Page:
In party primaries, Republicans nominated Carolyn Carluccio, who was first elected as a judge on the Montgomery County Court of Common Pleas in 2009, while Democrats nominated Daniel McCaffery, who was elected in 2019 to Superior Court, an appeals court.
Democrats have had a majority on the Supreme Court since they won three open seats in 2015, and that edge has helped the party in overturning GOP-leaning district maps and rejecting Donald Trump-aligned challenges to how the 2020 election was run in the state. As is the case in Virginia, abortion could be a motivating factor that benefits Democrats.
Since Democrats currently have a 4-2 edge on the court, losing the race this year wouldn’t immediately flip partisan control to the GOP. But it could make the court easier to flip Republican during the next couple years.
Voters in several states will face major ballot measures this year, notably in Ohio and Maine.
In Ohio, voters will consider the highest profile measure this year: Ohio Issue 1, which would establish a state constitutional right to “make and carry out one’s own reproductive decisions,” while allowing the state to restrict abortion after fetal viability, as was the case under Roe v. Wade before the Supreme Court overturned it in 2022. The Republican and Democratic parties are on opposite sides of Issue 1.
In August, Ohio voters rejected a measure that would have raised the threshold for passage of ballot measures to 60%. It was rejected by a 57%-43% margin. That was a victory for abortion-rights advocates, because it meant the November abortion measure can pass with just a simple majority. Despite Ohio’s increasingly Republican leaning, the measure is expected to pass the 50% threshold.
Ohio voters will also consider Ohio Issue 2, which would permit the recreational use of marijuana for adults 21 and over, allowing cultivation (including at home) as well as processing, sale, purchase and possession. Sales would be taxed at 10%.
The marijuana measure is less certain to pass than the abortion measure, but it stands a reasonable chance of winning.
In Maine, voters will consider Question 3, which would turn two existing for-profit electric providers in Maine into a single, publicly owned utility called Pine Tree Power. The idea’s supporters, including independent Sen. Bernie Sanders of Vermont and the Sierra Club, argue that a publicly owned utility would help reduce rates, improve customer service and heighten grid reliability.
However, the state’s AFL-CIO and the state Chamber of Commerce both oppose the measure, arguing that the acquisition cost could reach $13.5 billion, putting Pine Tree Power in a debt hole from day one. Democratic Gov. Janet Mills also vetoed a similar plan.
Question 3 could go either way on Election Day, experts say. So could a related measure, Question 1, which would require voter approval for certain state entities, including utilities, to incur more than $1 billion in debt. Question 1 is effectively a countermeasure backed by Avangrid Inc., the parent of one of the privately owned utilities.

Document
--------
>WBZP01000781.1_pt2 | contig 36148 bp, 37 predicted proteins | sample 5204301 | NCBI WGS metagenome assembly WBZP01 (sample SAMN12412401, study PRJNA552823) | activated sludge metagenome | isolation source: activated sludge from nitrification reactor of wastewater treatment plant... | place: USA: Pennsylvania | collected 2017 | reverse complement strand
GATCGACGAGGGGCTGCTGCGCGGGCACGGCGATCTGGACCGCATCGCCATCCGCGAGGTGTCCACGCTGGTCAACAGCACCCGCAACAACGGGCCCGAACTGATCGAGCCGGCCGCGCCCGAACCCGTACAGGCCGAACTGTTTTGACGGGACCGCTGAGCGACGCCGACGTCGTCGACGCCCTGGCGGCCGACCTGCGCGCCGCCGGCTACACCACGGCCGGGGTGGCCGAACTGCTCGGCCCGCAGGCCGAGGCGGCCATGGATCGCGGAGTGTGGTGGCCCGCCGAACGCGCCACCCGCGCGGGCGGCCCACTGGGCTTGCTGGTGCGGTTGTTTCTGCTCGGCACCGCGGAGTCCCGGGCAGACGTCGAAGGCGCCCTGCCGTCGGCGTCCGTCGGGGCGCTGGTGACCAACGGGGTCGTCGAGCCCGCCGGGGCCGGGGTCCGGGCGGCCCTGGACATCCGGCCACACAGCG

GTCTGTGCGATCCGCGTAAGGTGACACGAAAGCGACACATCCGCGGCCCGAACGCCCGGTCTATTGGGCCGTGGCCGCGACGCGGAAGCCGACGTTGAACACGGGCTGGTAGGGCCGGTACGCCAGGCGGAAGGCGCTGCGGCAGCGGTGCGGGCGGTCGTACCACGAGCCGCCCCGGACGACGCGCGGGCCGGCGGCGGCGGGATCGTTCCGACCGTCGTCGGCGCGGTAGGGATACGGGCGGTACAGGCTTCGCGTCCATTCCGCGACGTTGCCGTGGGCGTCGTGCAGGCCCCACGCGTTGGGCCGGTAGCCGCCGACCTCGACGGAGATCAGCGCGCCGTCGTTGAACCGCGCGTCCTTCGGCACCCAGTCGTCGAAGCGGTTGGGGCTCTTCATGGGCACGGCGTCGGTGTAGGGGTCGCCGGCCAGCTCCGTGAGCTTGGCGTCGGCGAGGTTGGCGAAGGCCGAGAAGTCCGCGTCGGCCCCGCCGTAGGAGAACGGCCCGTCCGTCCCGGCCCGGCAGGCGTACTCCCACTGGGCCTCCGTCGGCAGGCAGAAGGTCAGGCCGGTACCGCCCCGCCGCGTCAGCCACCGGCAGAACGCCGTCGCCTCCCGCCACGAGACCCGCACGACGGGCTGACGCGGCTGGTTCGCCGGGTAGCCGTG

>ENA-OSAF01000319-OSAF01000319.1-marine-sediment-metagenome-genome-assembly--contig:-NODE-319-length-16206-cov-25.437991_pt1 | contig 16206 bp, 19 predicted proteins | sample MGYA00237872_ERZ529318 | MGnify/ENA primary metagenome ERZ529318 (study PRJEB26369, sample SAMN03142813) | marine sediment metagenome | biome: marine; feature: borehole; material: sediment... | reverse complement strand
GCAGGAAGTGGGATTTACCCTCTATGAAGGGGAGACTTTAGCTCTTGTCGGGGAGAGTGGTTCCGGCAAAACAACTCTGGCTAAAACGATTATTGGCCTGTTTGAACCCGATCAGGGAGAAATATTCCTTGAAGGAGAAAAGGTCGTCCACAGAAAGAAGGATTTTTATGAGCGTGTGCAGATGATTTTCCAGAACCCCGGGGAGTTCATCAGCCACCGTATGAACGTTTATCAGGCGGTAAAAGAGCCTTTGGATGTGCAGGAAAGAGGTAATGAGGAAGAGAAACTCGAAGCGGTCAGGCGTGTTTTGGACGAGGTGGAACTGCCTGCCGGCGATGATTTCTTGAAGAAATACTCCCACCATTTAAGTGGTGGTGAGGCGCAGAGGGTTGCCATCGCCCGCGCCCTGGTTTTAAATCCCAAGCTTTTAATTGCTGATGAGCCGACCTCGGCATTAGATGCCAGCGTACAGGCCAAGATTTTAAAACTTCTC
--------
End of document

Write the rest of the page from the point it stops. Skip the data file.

Maine voters will also consider Question 4, which would confirm that vehicle owners and independent car repair shops can access information, tools and software to repair vehicles, something critics say are sometimes hoarded by auto manufacturers. Massachusetts voters approved a similar law in 2012 and a related measure in 2020.
Meanwhile, voters in Texas are expected to approve Proposition 14 ($1 billion for state parks), Proposition 6 ($1 billion for water infrastructure) and Proposition 8 ($1.5 billion for broadband).
The gubernatorial races in Kentucky and Mississippi are competitive, but the attorney general races are less so.
In Kentucky, voters will fill the open seat created when Cameron decided to run for governor.
The favorite is GOP nominee Russell Coleman, who served as legal counsel to McConnell and was appointed by Trump to serve as U.S. attorney for Kentucky’s western district.
His opponent, Democrat Pamela Stevenson, serves in the state House and spent 27 years in the Air Force, including extensive legal experience as a judge advocate general.
Coleman’s party affiliation, his background in rural Kentucky, and his tough-on-crime approach make him the favorite.
In Mississippi, Republican Lynn Fitch is seeking a second term against Greta Kemp Martin, the litigation director of Disability Rights Mississippi. Fitch is the clear favorite.
Meanwhile, Louisiana will hold its runoff for attorney general on Nov. 18.
Solicitor General Liz Murrill, the top deputy to Landry, Louisiana’s incoming governor, easily won one of the two runoff slots for attorney general, taking 45% of the all-party primary vote. She was the most conservative candidate in the race as well as the best funded.
Democratic attorney Lindsey Cheek won the other runoff slot by taking 23% of the all-party primary vote. In deeply red Louisiana, Murrill is a prohibitive favorite in the runoff.
Secretary of State
Kentucky and Mississippi also have secretary of state contests this year.
In Kentucky, Republican incumbent Michael Adams negotiated bipartisan electoral reforms with Beshear, a Democrat, which has given him some crossover appeal. Democratic nominee Buddy Wheatley, a former state representative, is considered a credible candidate. Still, incumbency and the state’s red tint should help Adams.
In Mississippi, Republican incumbent Michael Watson is seeking a second term and should easily defeat Democrat Ty Pinkins. Pinkins, an attorney and Iraq War veteran, replaced the original Democratic nominee, Shuwaski Young, after Young dropped out for health reasons.
And Louisiana has a Nov. 18 runoff to fill the seat of Republican Secretary of State Kyle Ardoin, who decided to retire, citing the “pervasive lies” of election deniers. Former state Rep. Nancy Landry, who has worked in Ardoin’s office for four years (and who is not related to the incoming governor), finished first in the all-party primary, though only narrowly. Landry won a bit over 19%, ahead of four other Republicans who each won between 6% and 18% of the vote.
She will face Democratic attorney, accountant, and small business owner Gwen Collins-Greenup, who finished second in the primary.
Observers expect the GOP vote to consolidate in the runoff. Collins-Greenup has previously run twice for secretary of state, losing to Ardoin both times with 41% of the vote. A similar result is expected this year.